But, despite predictions of disaster, the 1980s and 1990s have produced hopeful signs of continued recovery of the Edmonton real estate market from that recession. The average selling price has since reached a high in 1994 of $112,501; but the effects of government downsizing once again pushed prices down in 1995, when the average price was $110,577 at year end. The sales volume also set records early in the 1990s, peaking in 1992 with 12,772 residential sales. Edmonton's population also continued to grow, reaching 626,999 by 1993.
Other signs of recovery are the new projects and upgrades valued at about $3 billion planned for the oil sands industry. As well, the ongoing development of the downtown core indicates economic recovery. New additions include the Eaton's Centre and a convention centre. In September 1991 a new Edmonton Journal Building was opened, replacing an earlier structure built in 1921. In 1993 Alberta College opened Phase One of its new Alberta College campus. This facility has a 250-seat music recital hall, 22 classrooms, and 17 music studios. The college was established in 1903.
The civic centre, begun in the 1950s, was completed in the 1990s with the addition of the Winspear Centre for Music scheduled for opening in 1997. The single most important private donor to the project is Francis Winspear, after whom the building is named. Twelve years of fundraising for its construction and to determine its location were necessary. A new city hall was opened in 1992 to replace the one built in 1956. The new city hall features a plaza that functions as a wading pool in summer and as a skating rink in the winter. Another outstanding feature of the building is a 200-foot (61 metres) $1 million tower with a 40,000 pound (18,160 kilograms), 23 bell carillon that can play up to 99 melodies.
In addition to new buildings, one of Edmonton's landmarks from the pre-World War One boom was restored to its former beauty. The Hotel Macdonald addition, opened in 1953, was demolished, and the original portion completed in 1916 was restored. The restored Hotel Macdonald opened for business in 1991.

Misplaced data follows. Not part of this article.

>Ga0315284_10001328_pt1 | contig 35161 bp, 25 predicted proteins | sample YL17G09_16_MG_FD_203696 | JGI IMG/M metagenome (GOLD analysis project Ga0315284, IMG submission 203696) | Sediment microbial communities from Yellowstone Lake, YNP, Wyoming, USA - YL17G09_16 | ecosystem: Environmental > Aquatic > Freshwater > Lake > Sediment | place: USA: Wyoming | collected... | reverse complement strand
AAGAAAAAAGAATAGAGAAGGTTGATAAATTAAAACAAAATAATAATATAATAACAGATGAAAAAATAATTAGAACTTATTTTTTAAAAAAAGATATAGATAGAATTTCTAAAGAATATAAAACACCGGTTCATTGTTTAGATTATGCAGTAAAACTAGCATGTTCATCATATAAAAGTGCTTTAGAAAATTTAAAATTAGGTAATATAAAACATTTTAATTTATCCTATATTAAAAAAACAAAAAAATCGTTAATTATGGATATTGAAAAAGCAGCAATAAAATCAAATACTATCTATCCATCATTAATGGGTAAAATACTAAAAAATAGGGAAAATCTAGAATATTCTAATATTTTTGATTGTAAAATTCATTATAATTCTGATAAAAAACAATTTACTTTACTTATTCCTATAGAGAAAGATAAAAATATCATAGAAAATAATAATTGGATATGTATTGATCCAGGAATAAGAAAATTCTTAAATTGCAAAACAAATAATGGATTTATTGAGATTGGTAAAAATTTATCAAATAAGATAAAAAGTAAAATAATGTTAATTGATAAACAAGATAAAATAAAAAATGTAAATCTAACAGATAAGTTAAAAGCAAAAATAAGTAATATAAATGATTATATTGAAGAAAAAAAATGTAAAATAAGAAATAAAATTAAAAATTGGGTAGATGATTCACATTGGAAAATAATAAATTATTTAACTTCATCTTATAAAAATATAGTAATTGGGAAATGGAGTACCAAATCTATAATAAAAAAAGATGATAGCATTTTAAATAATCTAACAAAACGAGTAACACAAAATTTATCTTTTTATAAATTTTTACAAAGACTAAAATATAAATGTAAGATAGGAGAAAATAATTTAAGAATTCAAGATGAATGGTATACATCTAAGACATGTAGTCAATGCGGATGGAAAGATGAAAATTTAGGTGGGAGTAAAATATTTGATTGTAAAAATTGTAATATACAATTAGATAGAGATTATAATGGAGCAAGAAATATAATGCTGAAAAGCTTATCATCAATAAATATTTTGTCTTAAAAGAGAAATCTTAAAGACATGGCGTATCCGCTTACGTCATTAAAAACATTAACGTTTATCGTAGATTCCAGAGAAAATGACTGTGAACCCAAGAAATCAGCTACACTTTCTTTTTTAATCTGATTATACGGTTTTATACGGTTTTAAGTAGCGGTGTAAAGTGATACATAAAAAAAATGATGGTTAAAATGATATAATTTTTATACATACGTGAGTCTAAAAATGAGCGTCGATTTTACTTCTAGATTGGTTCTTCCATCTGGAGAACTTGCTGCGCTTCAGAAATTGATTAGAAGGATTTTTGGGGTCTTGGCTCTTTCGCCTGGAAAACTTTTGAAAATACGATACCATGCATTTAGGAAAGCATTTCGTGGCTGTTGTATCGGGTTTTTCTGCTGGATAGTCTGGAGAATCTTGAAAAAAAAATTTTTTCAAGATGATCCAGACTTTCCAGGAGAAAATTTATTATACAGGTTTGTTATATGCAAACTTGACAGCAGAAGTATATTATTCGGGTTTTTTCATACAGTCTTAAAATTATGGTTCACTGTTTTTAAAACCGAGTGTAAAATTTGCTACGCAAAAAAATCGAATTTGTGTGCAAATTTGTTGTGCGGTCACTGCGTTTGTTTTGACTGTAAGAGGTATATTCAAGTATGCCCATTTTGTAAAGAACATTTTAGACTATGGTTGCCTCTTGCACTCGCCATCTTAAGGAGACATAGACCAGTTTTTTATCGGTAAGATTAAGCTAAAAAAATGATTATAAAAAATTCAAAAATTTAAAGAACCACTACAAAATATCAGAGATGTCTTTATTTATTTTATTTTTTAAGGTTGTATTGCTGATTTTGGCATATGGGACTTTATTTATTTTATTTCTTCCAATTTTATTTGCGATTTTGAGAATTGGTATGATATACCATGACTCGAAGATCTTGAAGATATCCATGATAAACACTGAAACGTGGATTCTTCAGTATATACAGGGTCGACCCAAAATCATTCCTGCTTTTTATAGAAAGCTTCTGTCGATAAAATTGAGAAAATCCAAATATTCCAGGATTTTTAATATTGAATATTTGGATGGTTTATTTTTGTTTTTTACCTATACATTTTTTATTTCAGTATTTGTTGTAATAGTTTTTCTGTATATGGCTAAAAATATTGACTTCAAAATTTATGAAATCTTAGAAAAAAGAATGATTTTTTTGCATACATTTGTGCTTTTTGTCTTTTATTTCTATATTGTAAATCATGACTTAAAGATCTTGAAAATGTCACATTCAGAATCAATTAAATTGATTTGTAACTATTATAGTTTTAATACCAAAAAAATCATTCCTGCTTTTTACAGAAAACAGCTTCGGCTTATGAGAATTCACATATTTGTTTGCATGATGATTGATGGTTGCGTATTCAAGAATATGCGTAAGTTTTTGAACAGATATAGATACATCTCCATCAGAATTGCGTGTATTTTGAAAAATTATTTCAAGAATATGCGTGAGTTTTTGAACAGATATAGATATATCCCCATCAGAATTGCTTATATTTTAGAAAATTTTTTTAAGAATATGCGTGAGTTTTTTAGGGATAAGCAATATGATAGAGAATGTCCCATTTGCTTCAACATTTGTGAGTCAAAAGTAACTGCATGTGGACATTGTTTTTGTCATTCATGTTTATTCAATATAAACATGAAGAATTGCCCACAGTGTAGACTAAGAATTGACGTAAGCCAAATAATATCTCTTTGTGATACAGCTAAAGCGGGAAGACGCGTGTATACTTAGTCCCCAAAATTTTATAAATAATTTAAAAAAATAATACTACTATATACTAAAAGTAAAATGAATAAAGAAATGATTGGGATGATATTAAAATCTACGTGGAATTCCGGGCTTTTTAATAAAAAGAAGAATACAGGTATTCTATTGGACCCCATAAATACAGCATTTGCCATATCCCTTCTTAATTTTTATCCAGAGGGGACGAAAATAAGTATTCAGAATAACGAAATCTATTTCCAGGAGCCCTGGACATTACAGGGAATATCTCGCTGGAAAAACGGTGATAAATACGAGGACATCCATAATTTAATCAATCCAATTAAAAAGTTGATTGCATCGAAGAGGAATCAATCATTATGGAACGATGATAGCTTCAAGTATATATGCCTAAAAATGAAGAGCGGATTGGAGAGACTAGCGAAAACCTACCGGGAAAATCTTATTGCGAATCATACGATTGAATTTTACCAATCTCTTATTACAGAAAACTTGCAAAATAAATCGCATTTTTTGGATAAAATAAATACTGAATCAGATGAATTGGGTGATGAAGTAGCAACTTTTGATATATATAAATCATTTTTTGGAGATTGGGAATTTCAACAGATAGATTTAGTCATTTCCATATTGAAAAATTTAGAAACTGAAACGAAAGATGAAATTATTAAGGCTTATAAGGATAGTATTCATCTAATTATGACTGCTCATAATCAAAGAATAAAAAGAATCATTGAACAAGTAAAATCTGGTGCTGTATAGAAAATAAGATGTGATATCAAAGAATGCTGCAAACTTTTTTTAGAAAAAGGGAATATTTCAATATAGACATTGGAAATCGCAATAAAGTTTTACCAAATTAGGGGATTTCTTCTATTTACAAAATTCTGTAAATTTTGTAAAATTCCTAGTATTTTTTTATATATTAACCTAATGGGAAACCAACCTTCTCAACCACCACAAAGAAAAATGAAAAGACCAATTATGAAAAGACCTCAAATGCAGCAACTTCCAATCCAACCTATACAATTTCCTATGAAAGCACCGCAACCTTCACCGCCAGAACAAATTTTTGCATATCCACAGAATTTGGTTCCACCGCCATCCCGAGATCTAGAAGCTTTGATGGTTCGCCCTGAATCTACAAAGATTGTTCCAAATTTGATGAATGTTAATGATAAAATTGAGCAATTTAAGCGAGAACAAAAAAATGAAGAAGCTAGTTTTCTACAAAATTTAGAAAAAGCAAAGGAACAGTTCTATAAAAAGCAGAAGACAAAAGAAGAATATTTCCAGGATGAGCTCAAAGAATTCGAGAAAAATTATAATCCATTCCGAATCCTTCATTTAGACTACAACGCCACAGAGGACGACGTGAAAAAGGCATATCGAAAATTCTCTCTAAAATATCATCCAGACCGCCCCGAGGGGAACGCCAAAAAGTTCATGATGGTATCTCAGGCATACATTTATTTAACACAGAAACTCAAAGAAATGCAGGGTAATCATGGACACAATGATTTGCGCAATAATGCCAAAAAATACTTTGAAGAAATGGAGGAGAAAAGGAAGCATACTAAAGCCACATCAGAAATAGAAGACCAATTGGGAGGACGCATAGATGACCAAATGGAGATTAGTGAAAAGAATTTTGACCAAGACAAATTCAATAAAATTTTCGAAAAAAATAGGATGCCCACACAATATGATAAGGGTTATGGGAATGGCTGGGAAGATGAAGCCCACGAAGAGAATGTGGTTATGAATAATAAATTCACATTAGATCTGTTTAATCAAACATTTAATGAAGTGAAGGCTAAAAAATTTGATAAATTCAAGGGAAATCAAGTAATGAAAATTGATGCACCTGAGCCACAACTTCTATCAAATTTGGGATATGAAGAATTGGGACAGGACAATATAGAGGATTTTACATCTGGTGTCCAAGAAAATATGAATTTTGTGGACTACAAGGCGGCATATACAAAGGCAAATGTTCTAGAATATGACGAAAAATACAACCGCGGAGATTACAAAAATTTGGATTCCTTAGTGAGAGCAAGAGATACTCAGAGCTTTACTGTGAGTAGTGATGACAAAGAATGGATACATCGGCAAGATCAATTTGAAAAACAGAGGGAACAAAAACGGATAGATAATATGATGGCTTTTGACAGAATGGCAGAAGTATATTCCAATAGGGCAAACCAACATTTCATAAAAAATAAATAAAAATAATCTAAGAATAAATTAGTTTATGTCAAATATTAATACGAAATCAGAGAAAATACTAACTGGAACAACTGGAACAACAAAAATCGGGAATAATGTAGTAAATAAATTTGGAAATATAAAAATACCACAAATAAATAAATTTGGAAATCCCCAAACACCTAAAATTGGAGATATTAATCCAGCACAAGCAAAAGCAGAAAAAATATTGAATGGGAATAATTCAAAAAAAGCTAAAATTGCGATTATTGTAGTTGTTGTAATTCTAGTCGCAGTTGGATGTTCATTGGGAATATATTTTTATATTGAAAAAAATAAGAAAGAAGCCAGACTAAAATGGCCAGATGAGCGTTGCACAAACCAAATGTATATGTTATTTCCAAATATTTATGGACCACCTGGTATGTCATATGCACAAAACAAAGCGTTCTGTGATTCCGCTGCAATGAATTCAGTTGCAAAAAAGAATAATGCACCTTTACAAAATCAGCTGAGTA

The redevelopment of the former site of the Canadian National Railways yards was also undertaken. A new downtown campus for Grant MacEwan Community college was opened on the site in 1993. The new campus provided space for 60 classrooms, 21 computer labs, 40 instruction labs and other facilities.
Pilot Sound and the Lake District were two new developments during this era. Pilot Sound is a 2,300 acre subdivision in the northeast. Its neighbourhoods are all named after famous aviators. Hollick-Kenyon flew a single-engine plane 2,200 miles across the Antarctic. Matt Berry was one of Edmonton's earlier bush pilots.
The Lake district begun in 1979 continued with the creation of the neighbourhoods of Klarvatten (Swedish for clear water) and Ozerna (Ukrainian for lake area). Water is the theme in this development. Artificial lakes have been created and the neighbourhoods have names associated with water.
A much smaller development is the new district of Dunvegan into which the first residents moved in 1993. It was developed on the former site of the railway yards and depot for the Edmonton Dunvegan & British Columbia Railway Company. This railway later became the Northern Alberta Railway that was acquired by CN Rail in 1981.
The AgriCom, officially opened in 1984, was one of the new additions to the Exhibition grounds. The first event was a trade show and cultural exhibition held by the People's Republic of China.
This article is extracted from John Gilpin, Responsible Enterprise: A History of Edmonton Real Estate & the Edmonton Real Estate Board. (Edmonton: Edmonton Real Estate Board, 1997). The Heritage Community Foundation and the Alberta Real Estate Foundation would like to thank John Gilpin and the REALTORS® Association of Edmonton for permission to reproduce this material.